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Reliable, Secure and Universal Backup for U2F Token

I really love the security level U2F provides, but together with security, we have to think carefully about the backup and recovery plan. It would totally suck to get locked out of my accounts if something happens with my U2F token. At the same time, it doesn't make sense to have a backup which compromises U2F security.

The advice I've seen in many places is that the best practice is having a second U2F token for backup, which should be manually added to every service and which should be kept in some “safe” place. And another common practice is to have some non-U2F method as a backup (OTP, or recovery codes, etc). Well, both of those leave a lot to be desired, honestly.

Let's talk about the first option, the “best” one: having a backup token.

Separate U2F token for backup

Having a second token means that whenever I register on a new service, I have to add both of my tokens to my account. It poses a few problems:

  • The backup token needs to be easily accessible. Even though I'm not going to carry it on my keyring, I should be able to access it quickly, so I can hardly do any better than keeping it somewhere at home.
  • When I'm traveling and need to register on a new service, I can't access my backup token immediately. So, I'll have to remember to add it to the new account when I get home, and until that, I have no backup for that service. Worst case, I can even forget.
  • Whenever I'm at home, both of my tokens (primary and backup) are basically in the same place. That is a bad, bad way to backup things. If something happens with the apartment, both tokens can be affected by the same event (get destroyed or stolen).
  • The idea to keep a backup token at home is pretty obvious, and even though we try to make it hard for other people to break into our homes, it might be doable if one really wants to.
  • Non-universal method: if some service doesn't allow adding more than one U2F token to a single account, then we're out of luck. At the time of writing this, an example of such service is Twitter.

Clearly this “best practice” is not so secure and also quite burdensome. So let's look at another common option (spoiler: which sucks even more).

Non-U2F method as a backup

OTP:

  • Even though having a backup OTP is better than using it as the primary 2FA (because as long as I keep using the U2F token, I'm not vulnerable to phishing), it still opens one more attack vector;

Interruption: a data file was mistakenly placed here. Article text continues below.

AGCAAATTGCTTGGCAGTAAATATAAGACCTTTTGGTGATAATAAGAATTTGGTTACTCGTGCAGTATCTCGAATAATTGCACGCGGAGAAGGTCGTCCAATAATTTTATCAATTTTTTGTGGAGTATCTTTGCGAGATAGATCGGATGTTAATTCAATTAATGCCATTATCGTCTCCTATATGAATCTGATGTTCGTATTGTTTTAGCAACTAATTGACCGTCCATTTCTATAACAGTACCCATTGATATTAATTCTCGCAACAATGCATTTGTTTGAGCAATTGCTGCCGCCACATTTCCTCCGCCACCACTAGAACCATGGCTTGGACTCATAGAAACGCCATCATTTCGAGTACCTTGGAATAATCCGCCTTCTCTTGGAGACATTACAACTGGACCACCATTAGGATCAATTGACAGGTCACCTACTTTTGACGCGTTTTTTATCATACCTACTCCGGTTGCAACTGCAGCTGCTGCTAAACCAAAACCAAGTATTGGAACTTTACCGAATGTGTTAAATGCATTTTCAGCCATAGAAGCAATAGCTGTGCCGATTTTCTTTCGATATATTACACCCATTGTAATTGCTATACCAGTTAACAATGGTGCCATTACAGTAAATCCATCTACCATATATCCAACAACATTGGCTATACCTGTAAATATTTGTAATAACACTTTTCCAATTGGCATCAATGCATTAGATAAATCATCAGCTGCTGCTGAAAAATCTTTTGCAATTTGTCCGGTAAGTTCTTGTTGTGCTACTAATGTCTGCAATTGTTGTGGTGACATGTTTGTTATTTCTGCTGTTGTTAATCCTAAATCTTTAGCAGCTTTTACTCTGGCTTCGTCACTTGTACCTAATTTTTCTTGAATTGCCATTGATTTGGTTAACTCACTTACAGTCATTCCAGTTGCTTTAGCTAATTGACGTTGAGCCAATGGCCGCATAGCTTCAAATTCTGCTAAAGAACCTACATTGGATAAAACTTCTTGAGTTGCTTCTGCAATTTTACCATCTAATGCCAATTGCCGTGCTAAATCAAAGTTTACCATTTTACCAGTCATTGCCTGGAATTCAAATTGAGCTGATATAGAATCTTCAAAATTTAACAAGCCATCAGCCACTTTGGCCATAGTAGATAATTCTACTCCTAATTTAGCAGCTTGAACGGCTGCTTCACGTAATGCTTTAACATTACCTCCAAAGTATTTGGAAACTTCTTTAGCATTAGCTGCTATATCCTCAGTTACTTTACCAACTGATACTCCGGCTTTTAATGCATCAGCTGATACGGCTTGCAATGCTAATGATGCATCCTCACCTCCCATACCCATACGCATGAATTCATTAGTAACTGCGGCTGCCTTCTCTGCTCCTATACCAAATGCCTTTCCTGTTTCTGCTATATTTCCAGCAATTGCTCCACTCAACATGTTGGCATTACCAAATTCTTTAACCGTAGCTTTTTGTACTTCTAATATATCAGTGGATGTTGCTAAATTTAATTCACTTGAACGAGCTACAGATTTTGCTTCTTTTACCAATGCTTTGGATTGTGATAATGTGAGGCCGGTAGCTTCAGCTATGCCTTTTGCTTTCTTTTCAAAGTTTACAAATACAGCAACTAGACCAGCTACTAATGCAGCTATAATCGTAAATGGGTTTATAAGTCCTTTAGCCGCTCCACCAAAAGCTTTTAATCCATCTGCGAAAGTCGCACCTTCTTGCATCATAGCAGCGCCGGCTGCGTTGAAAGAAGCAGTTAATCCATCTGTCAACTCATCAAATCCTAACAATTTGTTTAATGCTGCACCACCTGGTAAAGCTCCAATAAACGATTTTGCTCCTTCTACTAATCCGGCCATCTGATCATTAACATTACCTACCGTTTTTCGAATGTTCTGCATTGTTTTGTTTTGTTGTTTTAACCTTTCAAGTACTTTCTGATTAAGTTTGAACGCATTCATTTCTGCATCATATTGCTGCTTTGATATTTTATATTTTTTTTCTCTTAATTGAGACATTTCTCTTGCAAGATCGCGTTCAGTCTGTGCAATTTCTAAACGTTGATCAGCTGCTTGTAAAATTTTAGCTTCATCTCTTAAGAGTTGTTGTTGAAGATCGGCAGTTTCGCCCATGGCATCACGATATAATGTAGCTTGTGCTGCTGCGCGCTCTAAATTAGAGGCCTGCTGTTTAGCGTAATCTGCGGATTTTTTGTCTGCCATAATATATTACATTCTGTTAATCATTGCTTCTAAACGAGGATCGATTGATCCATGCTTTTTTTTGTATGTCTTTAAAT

• Phones can break or get lost or stolen, and in the case of such event, I'd have to revoke backup creds from all services and recreate them;
  • Probably the biggest issue for me: I always carry my u2f token and my phone with me, so again, it's a bad way to backup things. It's not too unlikely that I could lose both my phone and u2f token at the same time and thus get myself locked out of my accounts. We could use Authy which synchronizes the database with the server, but the Authy account can be recovered using SMS, which is anything but secure (however the backup is encrypted by a password which only I know, so overall I'm okay about those backups);
  • Non-universal method. Even though many services support Google Authenticator (with the alternatives like Authy), some only have an option to use custom app.

Recovery codes:

  • It's desirable to keep recovery codes for all services in a single, safe place. Again, this place is likely to be my home with (almost) the same problems as already discussed with the backup U2F token.
  • Again, non-universal method: whether the service supports recovery codes depends on a service.

So bottom line, all of the above methods are non-universal, burdensome and not so secure.

Optimal backup strategy

Now that I ranted enough on why everything is so bad, let me tell what I want. I do actually want to have two U2F tokens: primary and backup, but they should be set up in a special way:

  • When I register the primary token on some service, the backup automatically becomes valid for this service as well;
  • Just when I use the backup token on some service for the first time, the primary one is invalidated for that service.

Before we discuss the technical possibility of it, let me elaborate why I actually want that and how I'd use it.

Why it is awesome

If we refer to my points above on why a distinct U2F backup token is a bad idea, we can see that all shortcomings of such approach are solved:

  • The backup token does not need to be easily accessible anymore. Extreme use cases are: I could secretly brick it up into the wall in the villa's basement, or bury somewhere in the forest. I'm not kidding, I would actually go that far. A fair warning is that obviously one has to remember very well where the token is stored. :)
  • Whether I'm at home or I'm travelling, and I need to register on some new service, I do the same thing about maintaining the backup token. That is, I do nothing. I just use my primary token as if it was my the only token, and I have the peace in mind knowing that I'm covered by the backup automatically.
  • It's not at all obvious for other people where is my backup token. Few people know it exists in the first place (okay let me say it straight up: it does exist), but even though you now know it exists, I bet it's not feasible to even consider looking for it.